My seven year old would typically fall in line with his birth order and let his older brother do the heavy lifting, but this occasion found him so engaged he didn’t realize he was leading the way. We were making Resurrection Rolls with all three boys and doing our best to stay on script. Our audience was dialed in.
“The marshmallow represents Jesus. The oil and sugar represent the manner in which He was prepared for burial and the rolls show how He was sealed in the tomb,” we’d told them before carefully placing the rolls in the preheated oven.
A few minutes later we were preparing for the big reveal. “What was found in the tomb when they rolled away the stone?” I prompted.
Somewhat hesitantly, but still leading his brothers, Sam replied, “A marshmallow?”
If I’m honest, my first reaction was a bit of frustration closely followed by a sense of failure. My then six year old was unable to recount the single most important detail of the Easter story as we walked him through it. Mercifully, the humor of the moment dulled some of the disappointment. So where did we go wrong? MARSHMALLOWS in the tomb… really…? I was certain we did all the steps right. For better or worse, I suspect most of us with children have experienced something like this. How can we know we’re getting it right as parents when it doesn’t seem like our kids are getting it at all? I like the format laid out in Deuteronomy 6:4-9 known in the Jewish tradition as the Shema.
“Hear, O Israel: The LORD our God, the LORD is one. You shall love the LORD your God with all your heart and with all your soul and with all your might. And these words that I command you today shall be on your heart. You shall teach them diligently to your children, and shall talk of them when you sit in your house, and when you walk by the way, and when you lie down, and when you rise. You shall bind them as a sign on your hand, and they shall be as frontlets between your eyes. You shall write them on the doorposts of your house and on your gates.
This is a pretty rich passage both textually and theologically, but for practical application in bullet format I try to work this rotation: KNOW HIM> LOVE HIM> SHARE HIM > REPEAT.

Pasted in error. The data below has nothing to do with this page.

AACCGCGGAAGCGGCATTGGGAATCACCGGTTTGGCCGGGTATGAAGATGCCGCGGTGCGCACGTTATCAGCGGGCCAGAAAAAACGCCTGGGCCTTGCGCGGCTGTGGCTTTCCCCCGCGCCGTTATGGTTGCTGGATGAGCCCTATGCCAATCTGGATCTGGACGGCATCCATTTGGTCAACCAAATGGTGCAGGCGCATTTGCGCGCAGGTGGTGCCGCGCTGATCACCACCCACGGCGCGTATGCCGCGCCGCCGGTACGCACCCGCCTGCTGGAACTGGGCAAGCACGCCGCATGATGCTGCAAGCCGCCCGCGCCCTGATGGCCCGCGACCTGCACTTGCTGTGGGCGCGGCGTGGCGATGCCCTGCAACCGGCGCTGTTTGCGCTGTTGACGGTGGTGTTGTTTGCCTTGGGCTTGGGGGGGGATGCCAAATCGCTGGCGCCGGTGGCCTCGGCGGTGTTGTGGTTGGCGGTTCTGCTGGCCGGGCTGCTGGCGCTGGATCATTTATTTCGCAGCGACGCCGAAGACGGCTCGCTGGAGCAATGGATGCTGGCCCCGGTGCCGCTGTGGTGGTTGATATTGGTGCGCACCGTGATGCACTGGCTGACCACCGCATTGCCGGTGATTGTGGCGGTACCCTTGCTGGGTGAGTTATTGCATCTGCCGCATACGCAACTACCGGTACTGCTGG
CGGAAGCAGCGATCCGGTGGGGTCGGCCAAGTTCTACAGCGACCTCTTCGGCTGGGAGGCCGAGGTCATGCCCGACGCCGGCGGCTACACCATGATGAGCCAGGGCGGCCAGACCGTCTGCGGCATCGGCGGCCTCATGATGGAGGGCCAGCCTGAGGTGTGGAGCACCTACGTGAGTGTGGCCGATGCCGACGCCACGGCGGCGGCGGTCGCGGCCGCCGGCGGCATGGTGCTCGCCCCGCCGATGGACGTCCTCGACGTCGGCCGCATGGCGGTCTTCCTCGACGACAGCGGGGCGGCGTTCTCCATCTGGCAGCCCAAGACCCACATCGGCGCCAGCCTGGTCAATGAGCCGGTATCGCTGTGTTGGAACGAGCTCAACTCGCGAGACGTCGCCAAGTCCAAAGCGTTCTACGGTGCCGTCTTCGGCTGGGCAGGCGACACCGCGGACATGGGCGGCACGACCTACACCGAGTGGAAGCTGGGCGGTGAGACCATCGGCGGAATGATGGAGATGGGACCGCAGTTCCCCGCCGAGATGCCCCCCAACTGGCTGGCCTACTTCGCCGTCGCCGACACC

KNOW HIM – In order to replicate my faith in my kids I must first know what I believe. The Israelites needed to be reminded of who Jehovah was. The Lord is One – there is no other. Do I know Him? I have no hope of introducing my children to someone I don’t know. If I want to know Him better then I need to know His word.
LOVE HIM – We are instructed not only to love God but to do it with all of our hearts and souls and might. Loving God is partially a byproduct of knowing Him, but also a matter of volition for us. Am I choosing to love God…to pursue Him with my whole being? My kids will imitate what I demonstrate.
SHARE HIM - When we love someone or something we naturally concentrate or dwell on that. Our attention is fixed on whatever or whomever we love. And if you pay any attention to human behavior, people share about that which they love. They talk about it when they sit at home and when they walk along the “way” and when they lie down and when they get up. We naturally engage in this discipleship role when we know and love God ourselves.
REPEAT – Observant Jews continue to utilize phylacteries (as a sign on hands and between eyes) and mezuzahs (on doorposts) to this day - exactly as prescribed in this passage. This is the original version of placing something on repeat. Morning and evening, coming and going the word is dripped into their hearts and minds. We should be in Scripture in the same manner; that we may know God, and in knowing Him love Him, and in loving him share Him. The tools and activities Crosswalk Kids provide are fantastic resources we can leverage to communicate the truth of Scripture to our kids, but they are simply tools. The Truth must live in us if we want to effectively pass it on to our children.
Editor's Note: This story is from an activity provided by NCC Crosswalk Kids last Easter. Consider doing it as a family this Easter week.
Matt Johnson serves as the Business and Operations Director at National Community Church. Matt and his wife, Nicole, are raising their three energetic little boys in Northern Virginia. They attend NCC's Kingstowne campus.